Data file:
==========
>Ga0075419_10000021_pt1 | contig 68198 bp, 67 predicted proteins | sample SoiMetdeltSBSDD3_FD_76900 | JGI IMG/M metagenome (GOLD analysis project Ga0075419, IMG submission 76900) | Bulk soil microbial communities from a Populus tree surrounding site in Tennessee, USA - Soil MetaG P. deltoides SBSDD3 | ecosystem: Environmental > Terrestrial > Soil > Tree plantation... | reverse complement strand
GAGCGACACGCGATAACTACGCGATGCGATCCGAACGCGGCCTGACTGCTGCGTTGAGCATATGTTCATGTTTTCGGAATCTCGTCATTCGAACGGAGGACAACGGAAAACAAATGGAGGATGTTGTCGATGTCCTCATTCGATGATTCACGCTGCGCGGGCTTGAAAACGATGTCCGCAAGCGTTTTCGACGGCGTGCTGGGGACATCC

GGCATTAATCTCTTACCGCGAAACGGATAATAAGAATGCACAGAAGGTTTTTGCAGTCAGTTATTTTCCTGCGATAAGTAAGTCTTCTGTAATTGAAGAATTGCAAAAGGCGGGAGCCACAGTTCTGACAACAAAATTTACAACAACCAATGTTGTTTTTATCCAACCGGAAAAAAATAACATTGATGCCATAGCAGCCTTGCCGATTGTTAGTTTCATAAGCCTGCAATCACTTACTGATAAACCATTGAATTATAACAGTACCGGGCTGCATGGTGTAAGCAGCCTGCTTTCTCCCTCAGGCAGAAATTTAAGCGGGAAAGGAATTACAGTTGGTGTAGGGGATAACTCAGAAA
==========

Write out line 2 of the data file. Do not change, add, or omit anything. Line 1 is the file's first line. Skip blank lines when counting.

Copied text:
GAGCGACACGCGATAACTACGCGATGCGATCCGAACGCGGCCTGACTGCTGCGTTGAGCATATGTTCATGTTTTCGGAATCTCGTCATTCGAACGGAGGACAACGGAAAACAAATGGAGGATGTTGTCGATGTCCTCATTCGATGATTCACGCTGCGCGGGCTTGAAAACGATGTCCGCAAGCGTTTTCGACGGCGTGCTGGGGACATCC